Councillor calls for assessment into GCSE achievement drop

Councillor David Harty, cabinet member for learning

Councillor David Harty, cabinet member for learning - Credit: Archant

A COMPREHENSIVE assessment is needed into why achievement among GCSE students in Cambridgeshire has dropped, the councillor in charge of the county’s education said.

Councillor David Harty, cabinet member for learning, said county council officers needed to go into secondary schools to understand why the number of pupils achieving five or more GCSE A*-C grades, including English and maths, had fallen by four per cent on 2011 results.

Achievement before secondary school is on the increase – Early Years Foundation Stage results have risen by four per cent – but the county has slipped down the national GCSE performance table.

While most Cambridgeshire children are still meeting the minimum threshold for five A*-C grades including English and maths, with 56.9 per cent of students achieving that requirement, it is not faring particularly well in the tables. Cambridgeshire is 94th out of 152 local authorities. In 2012, it was ranked in 64th place and in 2011 it was 38th.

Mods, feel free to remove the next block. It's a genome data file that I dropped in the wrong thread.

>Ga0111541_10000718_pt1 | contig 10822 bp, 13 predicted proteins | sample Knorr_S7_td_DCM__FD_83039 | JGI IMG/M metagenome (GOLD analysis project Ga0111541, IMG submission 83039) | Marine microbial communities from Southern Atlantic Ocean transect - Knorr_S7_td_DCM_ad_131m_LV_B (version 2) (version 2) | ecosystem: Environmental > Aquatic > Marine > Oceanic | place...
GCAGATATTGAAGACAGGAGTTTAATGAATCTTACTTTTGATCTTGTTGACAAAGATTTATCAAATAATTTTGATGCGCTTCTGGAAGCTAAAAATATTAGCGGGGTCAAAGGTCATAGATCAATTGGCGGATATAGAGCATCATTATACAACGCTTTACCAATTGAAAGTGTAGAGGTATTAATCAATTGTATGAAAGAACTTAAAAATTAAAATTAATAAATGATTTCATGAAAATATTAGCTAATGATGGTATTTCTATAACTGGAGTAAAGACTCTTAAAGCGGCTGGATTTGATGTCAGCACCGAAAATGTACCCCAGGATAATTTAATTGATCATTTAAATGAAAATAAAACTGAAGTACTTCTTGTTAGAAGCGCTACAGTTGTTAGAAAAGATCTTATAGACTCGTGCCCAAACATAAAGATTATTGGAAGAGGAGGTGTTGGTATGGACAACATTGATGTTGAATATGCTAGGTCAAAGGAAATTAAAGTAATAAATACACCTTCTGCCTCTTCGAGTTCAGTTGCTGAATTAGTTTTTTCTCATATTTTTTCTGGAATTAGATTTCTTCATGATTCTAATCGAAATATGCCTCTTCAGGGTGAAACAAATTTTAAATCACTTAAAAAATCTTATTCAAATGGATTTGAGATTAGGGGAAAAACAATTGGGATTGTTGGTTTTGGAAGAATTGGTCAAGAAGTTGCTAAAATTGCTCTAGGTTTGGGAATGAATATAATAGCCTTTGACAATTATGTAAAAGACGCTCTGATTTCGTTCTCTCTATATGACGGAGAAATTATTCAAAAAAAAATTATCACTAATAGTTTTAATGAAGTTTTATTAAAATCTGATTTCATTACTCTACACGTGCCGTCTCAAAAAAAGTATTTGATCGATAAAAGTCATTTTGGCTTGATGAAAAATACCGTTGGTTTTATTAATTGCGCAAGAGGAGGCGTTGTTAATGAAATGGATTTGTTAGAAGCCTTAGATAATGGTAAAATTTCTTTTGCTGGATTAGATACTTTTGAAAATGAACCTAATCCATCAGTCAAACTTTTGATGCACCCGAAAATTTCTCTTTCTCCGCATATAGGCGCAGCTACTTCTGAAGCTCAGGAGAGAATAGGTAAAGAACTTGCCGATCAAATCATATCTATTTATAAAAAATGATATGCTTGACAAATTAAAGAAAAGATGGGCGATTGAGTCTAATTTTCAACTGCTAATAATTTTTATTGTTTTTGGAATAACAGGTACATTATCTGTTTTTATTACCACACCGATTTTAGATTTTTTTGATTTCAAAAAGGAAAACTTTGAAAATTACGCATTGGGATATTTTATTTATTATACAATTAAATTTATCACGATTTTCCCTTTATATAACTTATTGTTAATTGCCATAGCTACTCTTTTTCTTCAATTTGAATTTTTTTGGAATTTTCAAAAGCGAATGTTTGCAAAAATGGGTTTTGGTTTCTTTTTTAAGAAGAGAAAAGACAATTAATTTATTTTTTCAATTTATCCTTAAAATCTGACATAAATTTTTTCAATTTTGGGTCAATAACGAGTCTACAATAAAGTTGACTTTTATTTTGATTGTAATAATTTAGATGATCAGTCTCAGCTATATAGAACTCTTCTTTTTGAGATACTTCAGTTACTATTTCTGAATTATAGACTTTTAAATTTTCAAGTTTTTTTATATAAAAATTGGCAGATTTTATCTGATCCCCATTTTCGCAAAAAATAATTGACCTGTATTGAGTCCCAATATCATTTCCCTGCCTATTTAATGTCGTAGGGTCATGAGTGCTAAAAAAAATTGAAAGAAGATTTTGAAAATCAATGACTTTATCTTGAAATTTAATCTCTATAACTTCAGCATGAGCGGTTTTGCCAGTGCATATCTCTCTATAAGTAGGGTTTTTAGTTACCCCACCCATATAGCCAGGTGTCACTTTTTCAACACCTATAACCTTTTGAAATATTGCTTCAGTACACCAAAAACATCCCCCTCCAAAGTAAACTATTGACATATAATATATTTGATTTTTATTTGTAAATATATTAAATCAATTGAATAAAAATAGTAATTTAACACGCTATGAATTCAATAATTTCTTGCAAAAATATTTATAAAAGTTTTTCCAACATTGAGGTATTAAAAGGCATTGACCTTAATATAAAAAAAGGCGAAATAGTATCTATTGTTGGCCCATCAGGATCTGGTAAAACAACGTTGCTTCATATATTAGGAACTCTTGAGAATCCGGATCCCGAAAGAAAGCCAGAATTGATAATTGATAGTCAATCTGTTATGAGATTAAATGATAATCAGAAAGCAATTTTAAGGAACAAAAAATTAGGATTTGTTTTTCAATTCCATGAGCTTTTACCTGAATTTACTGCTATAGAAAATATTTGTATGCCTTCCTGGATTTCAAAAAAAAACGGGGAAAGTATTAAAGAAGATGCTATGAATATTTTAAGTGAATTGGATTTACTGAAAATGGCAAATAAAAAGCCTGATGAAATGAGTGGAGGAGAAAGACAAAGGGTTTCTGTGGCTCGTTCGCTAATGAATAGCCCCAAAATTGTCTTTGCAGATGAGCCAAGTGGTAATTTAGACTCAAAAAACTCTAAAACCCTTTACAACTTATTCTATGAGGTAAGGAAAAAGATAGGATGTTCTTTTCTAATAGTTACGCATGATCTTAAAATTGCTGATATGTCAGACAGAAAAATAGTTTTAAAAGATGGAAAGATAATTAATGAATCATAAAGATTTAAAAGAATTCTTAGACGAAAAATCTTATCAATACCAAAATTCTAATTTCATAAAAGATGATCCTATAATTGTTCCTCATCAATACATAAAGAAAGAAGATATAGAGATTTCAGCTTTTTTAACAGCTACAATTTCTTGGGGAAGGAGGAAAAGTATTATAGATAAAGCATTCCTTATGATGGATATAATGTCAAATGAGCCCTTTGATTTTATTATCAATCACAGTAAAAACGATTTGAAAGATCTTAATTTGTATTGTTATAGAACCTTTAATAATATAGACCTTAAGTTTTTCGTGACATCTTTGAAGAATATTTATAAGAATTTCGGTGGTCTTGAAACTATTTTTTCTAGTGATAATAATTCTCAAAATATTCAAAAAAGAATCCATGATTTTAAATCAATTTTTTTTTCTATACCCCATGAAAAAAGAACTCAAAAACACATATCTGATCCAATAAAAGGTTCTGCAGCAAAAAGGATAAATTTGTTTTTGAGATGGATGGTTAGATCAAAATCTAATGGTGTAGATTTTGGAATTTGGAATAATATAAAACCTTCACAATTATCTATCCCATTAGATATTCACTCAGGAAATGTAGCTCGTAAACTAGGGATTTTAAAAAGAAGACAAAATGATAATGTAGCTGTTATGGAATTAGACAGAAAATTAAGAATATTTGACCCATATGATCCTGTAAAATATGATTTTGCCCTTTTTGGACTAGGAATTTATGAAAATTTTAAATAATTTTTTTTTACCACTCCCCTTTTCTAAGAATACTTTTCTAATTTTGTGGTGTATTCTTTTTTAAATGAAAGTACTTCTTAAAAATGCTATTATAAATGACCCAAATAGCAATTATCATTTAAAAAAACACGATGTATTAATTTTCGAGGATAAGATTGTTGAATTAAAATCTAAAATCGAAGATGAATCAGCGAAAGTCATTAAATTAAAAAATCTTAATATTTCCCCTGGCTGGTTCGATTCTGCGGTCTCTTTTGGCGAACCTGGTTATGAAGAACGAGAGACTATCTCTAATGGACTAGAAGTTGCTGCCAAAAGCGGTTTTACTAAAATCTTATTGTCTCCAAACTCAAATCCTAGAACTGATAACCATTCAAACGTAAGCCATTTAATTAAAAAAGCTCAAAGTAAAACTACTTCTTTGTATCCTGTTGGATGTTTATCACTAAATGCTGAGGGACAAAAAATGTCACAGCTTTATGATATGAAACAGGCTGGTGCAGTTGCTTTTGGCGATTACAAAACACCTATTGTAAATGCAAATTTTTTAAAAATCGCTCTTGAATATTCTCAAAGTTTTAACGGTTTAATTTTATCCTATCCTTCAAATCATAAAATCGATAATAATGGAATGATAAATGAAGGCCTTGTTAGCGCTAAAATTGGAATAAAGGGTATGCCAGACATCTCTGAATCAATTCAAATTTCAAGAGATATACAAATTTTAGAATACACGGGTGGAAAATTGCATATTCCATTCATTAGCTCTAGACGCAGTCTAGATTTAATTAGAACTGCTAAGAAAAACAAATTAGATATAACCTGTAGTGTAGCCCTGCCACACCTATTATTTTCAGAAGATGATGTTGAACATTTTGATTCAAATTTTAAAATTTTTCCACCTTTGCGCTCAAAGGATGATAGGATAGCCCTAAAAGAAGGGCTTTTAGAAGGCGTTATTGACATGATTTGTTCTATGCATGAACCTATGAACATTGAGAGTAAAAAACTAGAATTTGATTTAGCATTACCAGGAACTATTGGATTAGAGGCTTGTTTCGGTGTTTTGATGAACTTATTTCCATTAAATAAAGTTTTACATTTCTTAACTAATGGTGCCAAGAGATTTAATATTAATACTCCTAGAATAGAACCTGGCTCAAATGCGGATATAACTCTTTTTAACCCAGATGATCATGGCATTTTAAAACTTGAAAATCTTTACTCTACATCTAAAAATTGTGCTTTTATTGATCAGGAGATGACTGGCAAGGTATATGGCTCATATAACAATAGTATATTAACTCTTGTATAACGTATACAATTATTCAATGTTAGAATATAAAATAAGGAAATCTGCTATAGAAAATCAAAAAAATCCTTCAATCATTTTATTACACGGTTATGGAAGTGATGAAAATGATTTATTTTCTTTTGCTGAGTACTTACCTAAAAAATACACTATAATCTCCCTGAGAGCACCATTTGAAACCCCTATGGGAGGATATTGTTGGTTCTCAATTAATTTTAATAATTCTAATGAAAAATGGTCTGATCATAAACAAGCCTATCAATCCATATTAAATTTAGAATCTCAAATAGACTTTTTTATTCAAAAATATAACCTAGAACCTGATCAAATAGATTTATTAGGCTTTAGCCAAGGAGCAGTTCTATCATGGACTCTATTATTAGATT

The low level of funding for Cambridgeshire’s schools and last summer’s sudden changes in grade boundaries, which saw many pupils get lower grades than they had been predicted, could both have played their part.

Cllr Harty, the Little Paxton and St Neots North councillor, said CCC officers needed to examine what was happening. He said the council had focused on improving early years education because “that’s the foundation and starting point and it is important to motivate and encourage children for the future.”

A lack of support for schools could also be influencing the results. Because many schools have become academies, some of the central support they once had from the local authority has gone, Cllr Harty said.

Most Read

“Certain schools will want to have more support in terms of moving forward,” he said, adding that they would, however, have to pay for it. “They are now independent and a lot will revolve around the costs. They will have to buy support in where its necessary.”